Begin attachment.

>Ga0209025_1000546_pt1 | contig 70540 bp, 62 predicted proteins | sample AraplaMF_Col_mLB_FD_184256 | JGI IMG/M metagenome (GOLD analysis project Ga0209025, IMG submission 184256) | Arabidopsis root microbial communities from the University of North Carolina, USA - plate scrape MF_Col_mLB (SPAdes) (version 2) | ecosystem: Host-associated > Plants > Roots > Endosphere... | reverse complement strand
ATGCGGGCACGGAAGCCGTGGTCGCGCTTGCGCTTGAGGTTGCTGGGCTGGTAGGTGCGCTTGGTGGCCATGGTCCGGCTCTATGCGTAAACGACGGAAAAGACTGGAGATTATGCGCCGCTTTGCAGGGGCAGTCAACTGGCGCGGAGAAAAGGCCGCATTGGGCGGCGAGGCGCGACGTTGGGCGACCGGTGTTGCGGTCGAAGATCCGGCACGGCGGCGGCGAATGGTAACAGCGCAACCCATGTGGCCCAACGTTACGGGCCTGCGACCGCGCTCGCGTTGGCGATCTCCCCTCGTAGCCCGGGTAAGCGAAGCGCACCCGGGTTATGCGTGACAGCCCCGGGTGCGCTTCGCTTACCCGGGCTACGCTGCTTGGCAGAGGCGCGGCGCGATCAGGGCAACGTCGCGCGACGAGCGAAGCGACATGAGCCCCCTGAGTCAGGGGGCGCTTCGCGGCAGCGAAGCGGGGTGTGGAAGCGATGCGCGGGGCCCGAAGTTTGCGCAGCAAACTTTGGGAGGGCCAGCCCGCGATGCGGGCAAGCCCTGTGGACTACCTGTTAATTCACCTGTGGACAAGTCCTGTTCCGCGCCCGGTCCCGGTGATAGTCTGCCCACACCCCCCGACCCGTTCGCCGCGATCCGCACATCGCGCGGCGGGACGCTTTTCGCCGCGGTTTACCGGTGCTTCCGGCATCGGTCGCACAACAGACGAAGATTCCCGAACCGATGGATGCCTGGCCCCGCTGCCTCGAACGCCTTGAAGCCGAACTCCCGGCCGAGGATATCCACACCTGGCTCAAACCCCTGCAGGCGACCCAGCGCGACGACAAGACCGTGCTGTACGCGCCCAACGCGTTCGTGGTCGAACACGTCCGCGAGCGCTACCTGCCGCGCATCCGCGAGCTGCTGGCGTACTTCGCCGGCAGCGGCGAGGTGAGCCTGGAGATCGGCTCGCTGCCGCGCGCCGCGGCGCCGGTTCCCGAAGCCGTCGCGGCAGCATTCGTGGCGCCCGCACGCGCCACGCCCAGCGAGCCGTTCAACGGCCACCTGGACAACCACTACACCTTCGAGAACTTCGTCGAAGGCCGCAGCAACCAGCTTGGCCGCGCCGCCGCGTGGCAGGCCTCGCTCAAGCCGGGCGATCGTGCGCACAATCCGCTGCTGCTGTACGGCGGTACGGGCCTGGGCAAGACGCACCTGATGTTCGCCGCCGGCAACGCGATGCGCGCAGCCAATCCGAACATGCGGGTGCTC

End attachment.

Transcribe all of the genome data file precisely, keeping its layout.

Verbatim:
>Ga0209025_1000546_pt1 | contig 70540 bp, 62 predicted proteins | sample AraplaMF_Col_mLB_FD_184256 | JGI IMG/M metagenome (GOLD analysis project Ga0209025, IMG submission 184256) | Arabidopsis root microbial communities from the University of North Carolina, USA - plate scrape MF_Col_mLB (SPAdes) (version 2) | ecosystem: Host-associated > Plants > Roots > Endosphere... | reverse complement strand
ATGCGGGCACGGAAGCCGTGGTCGCGCTTGCGCTTGAGGTTGCTGGGCTGGTAGGTGCGCTTGGTGGCCATGGTCCGGCTCTATGCGTAAACGACGGAAAAGACTGGAGATTATGCGCCGCTTTGCAGGGGCAGTCAACTGGCGCGGAGAAAAGGCCGCATTGGGCGGCGAGGCGCGACGTTGGGCGACCGGTGTTGCGGTCGAAGATCCGGCACGGCGGCGGCGAATGGTAACAGCGCAACCCATGTGGCCCAACGTTACGGGCCTGCGACCGCGCTCGCGTTGGCGATCTCCCCTCGTAGCCCGGGTAAGCGAAGCGCACCCGGGTTATGCGTGACAGCCCCGGGTGCGCTTCGCTTACCCGGGCTACGCTGCTTGGCAGAGGCGCGGCGCGATCAGGGCAACGTCGCGCGACGAGCGAAGCGACATGAGCCCCCTGAGTCAGGGGGCGCTTCGCGGCAGCGAAGCGGGGTGTGGAAGCGATGCGCGGGGCCCGAAGTTTGCGCAGCAAACTTTGGGAGGGCCAGCCCGCGATGCGGGCAAGCCCTGTGGACTACCTGTTAATTCACCTGTGGACAAGTCCTGTTCCGCGCCCGGTCCCGGTGATAGTCTGCCCACACCCCCCGACCCGTTCGCCGCGATCCGCACATCGCGCGGCGGGACGCTTTTCGCCGCGGTTTACCGGTGCTTCCGGCATCGGTCGCACAACAGACGAAGATTCCCGAACCGATGGATGCCTGGCCCCGCTGCCTCGAACGCCTTGAAGCCGAACTCCCGGCCGAGGATATCCACACCTGGCTCAAACCCCTGCAGGCGACCCAGCGCGACGACAAGACCGTGCTGTACGCGCCCAACGCGTTCGTGGTCGAACACGTCCGCGAGCGCTACCTGCCGCGCATCCGCGAGCTGCTGGCGTACTTCGCCGGCAGCGGCGAGGTGAGCCTGGAGATCGGCTCGCTGCCGCGCGCCGCGGCGCCGGTTCCCGAAGCCGTCGCGGCAGCATTCGTGGCGCCCGCACGCGCCACGCCCAGCGAGCCGTTCAACGGCCACCTGGACAACCACTACACCTTCGAGAACTTCGTCGAAGGCCGCAGCAACCAGCTTGGCCGCGCCGCCGCGTGGCAGGCCTCGCTCAAGCCGGGCGATCGTGCGCACAATCCGCTGCTGCTGTACGGCGGTACGGGCCTGGGCAAGACGCACCTGATGTTCGCCGCCGGCAACGCGATGCGCGCAGCCAATCCGAACATGCGGGTGCTC